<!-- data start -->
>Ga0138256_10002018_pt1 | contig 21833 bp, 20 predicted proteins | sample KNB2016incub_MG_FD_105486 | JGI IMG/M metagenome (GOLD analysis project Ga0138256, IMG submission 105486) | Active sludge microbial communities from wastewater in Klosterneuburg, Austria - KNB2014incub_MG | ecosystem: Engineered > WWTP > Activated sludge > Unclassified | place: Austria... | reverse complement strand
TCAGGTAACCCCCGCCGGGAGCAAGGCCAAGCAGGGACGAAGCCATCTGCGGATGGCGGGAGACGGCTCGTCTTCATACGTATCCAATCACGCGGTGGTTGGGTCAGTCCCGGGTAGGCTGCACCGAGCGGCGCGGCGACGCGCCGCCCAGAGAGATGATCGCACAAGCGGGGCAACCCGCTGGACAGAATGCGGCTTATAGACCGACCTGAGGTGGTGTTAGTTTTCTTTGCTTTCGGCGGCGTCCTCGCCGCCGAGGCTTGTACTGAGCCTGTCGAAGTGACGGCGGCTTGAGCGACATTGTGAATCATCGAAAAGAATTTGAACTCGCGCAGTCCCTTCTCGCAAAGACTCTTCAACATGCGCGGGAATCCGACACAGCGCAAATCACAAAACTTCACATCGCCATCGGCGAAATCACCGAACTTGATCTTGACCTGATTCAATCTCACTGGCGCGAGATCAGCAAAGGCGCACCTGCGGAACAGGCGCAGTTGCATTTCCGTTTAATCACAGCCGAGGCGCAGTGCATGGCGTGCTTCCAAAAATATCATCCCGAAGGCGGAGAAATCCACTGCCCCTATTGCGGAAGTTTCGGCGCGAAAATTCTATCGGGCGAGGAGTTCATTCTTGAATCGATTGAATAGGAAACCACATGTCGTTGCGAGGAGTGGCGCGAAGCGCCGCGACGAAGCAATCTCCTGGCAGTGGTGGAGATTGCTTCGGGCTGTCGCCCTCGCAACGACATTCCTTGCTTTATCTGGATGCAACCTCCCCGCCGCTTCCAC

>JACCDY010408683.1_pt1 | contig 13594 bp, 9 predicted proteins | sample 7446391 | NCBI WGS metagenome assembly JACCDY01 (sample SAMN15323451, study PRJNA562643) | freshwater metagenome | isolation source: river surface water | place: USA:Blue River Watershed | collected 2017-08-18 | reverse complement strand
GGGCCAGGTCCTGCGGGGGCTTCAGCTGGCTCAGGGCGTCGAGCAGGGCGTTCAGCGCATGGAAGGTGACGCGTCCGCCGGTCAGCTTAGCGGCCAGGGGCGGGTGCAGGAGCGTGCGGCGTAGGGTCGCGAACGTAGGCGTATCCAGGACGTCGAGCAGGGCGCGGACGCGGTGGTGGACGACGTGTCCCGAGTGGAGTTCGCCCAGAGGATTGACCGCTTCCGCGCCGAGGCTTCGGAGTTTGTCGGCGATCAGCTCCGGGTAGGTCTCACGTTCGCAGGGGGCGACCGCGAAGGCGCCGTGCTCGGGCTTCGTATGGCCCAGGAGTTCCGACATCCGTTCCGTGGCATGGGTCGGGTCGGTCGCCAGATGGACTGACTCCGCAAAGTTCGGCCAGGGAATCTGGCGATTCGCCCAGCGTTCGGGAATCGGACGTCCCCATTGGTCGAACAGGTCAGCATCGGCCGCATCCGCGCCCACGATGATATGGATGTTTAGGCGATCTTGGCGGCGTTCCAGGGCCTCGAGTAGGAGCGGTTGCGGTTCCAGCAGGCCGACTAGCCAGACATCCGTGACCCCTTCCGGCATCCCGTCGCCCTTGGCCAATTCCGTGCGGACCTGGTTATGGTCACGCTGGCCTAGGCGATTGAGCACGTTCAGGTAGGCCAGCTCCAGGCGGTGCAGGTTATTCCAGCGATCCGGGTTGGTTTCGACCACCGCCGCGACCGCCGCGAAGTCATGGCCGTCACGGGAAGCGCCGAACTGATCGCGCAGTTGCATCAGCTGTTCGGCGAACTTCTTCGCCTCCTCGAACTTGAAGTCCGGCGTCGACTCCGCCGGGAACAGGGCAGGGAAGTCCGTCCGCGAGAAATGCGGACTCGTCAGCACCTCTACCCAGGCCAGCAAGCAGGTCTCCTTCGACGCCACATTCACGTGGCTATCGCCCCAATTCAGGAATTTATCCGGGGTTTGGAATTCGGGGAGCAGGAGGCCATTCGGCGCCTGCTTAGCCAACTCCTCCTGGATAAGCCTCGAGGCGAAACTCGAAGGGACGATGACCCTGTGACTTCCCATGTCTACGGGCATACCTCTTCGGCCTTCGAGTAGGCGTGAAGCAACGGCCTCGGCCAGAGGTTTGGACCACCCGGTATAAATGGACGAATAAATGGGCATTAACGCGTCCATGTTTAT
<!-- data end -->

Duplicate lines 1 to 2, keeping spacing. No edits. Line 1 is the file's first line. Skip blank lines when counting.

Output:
>Ga0138256_10002018_pt1 | contig 21833 bp, 20 predicted proteins | sample KNB2016incub_MG_FD_105486 | JGI IMG/M metagenome (GOLD analysis project Ga0138256, IMG submission 105486) | Active sludge microbial communities from wastewater in Klosterneuburg, Austria - KNB2014incub_MG | ecosystem: Engineered > WWTP > Activated sludge > Unclassified | place: Austria... | reverse complement strand
TCAGGTAACCCCCGCCGGGAGCAAGGCCAAGCAGGGACGAAGCCATCTGCGGATGGCGGGAGACGGCTCGTCTTCATACGTATCCAATCACGCGGTGGTTGGGTCAGTCCCGGGTAGGCTGCACCGAGCGGCGCGGCGACGCGCCGCCCAGAGAGATGATCGCACAAGCGGGGCAACCCGCTGGACAGAATGCGGCTTATAGACCGACCTGAGGTGGTGTTAGTTTTCTTTGCTTTCGGCGGCGTCCTCGCCGCCGAGGCTTGTACTGAGCCTGTCGAAGTGACGGCGGCTTGAGCGACATTGTGAATCATCGAAAAGAATTTGAACTCGCGCAGTCCCTTCTCGCAAAGACTCTTCAACATGCGCGGGAATCCGACACAGCGCAAATCACAAAACTTCACATCGCCATCGGCGAAATCACCGAACTTGATCTTGACCTGATTCAATCTCACTGGCGCGAGATCAGCAAAGGCGCACCTGCGGAACAGGCGCAGTTGCATTTCCGTTTAATCACAGCCGAGGCGCAGTGCATGGCGTGCTTCCAAAAATATCATCCCGAAGGCGGAGAAATCCACTGCCCCTATTGCGGAAGTTTCGGCGCGAAAATTCTATCGGGCGAGGAGTTCATTCTTGAATCGATTGAATAGGAAACCACATGTCGTTGCGAGGAGTGGCGCGAAGCGCCGCGACGAAGCAATCTCCTGGCAGTGGTGGAGATTGCTTCGGGCTGTCGCCCTCGCAACGACATTCCTTGCTTTATCTGGATGCAACCTCCCCGCCGCTTCCAC